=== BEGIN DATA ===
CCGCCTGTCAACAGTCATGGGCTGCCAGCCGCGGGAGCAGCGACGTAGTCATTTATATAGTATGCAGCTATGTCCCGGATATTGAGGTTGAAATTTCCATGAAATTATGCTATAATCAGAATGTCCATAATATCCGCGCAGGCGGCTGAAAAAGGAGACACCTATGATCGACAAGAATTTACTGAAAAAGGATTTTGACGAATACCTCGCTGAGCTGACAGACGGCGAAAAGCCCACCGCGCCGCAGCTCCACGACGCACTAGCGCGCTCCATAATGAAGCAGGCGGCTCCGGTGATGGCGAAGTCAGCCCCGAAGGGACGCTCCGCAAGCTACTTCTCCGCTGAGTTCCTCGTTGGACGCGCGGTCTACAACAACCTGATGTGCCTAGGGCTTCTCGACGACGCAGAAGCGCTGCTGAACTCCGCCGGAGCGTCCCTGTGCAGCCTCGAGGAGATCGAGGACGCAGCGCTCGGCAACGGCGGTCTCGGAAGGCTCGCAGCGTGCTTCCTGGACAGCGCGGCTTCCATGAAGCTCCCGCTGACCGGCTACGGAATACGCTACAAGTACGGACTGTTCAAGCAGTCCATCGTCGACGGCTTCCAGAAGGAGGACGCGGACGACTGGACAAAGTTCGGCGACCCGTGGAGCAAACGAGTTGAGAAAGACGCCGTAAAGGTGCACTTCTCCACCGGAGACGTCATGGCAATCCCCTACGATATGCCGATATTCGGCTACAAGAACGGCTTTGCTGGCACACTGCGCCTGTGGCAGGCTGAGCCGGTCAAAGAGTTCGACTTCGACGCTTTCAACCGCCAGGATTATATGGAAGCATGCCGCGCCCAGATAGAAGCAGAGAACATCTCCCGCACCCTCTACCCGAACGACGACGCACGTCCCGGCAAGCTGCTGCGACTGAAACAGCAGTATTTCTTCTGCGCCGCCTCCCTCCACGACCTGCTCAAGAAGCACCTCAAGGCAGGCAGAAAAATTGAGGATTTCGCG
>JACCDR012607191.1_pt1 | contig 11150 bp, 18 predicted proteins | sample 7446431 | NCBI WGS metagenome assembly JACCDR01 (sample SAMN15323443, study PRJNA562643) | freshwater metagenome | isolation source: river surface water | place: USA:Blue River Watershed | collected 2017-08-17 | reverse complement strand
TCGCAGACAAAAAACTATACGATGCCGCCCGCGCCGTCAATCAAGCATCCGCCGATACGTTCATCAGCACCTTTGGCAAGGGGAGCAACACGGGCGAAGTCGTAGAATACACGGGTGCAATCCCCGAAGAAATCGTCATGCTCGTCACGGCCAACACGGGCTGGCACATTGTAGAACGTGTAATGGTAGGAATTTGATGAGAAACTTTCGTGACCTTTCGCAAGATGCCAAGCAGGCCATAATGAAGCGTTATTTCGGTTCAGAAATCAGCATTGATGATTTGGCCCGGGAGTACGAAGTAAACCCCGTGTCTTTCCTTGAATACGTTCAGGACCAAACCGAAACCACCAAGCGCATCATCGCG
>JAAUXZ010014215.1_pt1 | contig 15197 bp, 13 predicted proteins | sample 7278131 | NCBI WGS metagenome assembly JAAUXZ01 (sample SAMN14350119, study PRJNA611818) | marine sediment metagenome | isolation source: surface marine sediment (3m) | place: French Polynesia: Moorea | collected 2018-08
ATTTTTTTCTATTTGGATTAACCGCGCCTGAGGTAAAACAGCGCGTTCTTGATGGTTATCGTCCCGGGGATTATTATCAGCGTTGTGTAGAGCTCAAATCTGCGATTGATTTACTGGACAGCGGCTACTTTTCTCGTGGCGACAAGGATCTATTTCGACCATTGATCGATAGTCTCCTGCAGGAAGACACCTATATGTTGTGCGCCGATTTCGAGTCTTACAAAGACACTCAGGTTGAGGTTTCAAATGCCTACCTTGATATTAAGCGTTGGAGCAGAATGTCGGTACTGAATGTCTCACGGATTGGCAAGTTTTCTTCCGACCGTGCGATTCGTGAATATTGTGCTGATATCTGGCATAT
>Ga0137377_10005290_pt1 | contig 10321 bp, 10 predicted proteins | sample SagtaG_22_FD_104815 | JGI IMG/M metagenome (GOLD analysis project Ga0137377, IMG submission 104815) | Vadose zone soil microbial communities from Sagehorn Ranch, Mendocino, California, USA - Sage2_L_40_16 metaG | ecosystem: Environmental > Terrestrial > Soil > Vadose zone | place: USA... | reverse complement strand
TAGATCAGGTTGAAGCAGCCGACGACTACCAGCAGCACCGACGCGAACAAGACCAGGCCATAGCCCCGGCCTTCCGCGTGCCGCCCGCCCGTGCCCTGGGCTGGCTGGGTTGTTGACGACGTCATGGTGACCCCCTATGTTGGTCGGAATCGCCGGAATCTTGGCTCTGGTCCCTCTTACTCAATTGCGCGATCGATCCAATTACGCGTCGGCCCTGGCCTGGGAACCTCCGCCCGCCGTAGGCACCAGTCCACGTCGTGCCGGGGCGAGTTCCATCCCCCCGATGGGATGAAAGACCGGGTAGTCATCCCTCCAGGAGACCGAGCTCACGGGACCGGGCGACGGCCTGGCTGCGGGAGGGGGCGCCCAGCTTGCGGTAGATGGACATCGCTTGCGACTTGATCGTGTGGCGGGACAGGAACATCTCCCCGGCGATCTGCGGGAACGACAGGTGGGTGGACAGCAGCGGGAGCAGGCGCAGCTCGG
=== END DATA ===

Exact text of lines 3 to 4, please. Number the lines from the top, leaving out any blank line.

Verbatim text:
TCGCAGACAAAAAACTATACGATGCCGCCCGCGCCGTCAATCAAGCATCCGCCGATACGTTCATCAGCACCTTTGGCAAGGGGAGCAACACGGGCGAAGTCGTAGAATACACGGGTGCAATCCCCGAAGAAATCGTCATGCTCGTCACGGCCAACACGGGCTGGCACATTGTAGAACGTGTAATGGTAGGAATTTGATGAGAAACTTTCGTGACCTTTCGCAAGATGCCAAGCAGGCCATAATGAAGCGTTATTTCGGTTCAGAAATCAGCATTGATGATTTGGCCCGGGAGTACGAAGTAAACCCCGTGTCTTTCCTTGAATACGTTCAGGACCAAACCGAAACCACCAAGCGCATCATCGCG
>JAAUXZ010014215.1_pt1 | contig 15197 bp, 13 predicted proteins | sample 7278131 | NCBI WGS metagenome assembly JAAUXZ01 (sample SAMN14350119, study PRJNA611818) | marine sediment metagenome | isolation source: surface marine sediment (3m) | place: French Polynesia: Moorea | collected 2018-08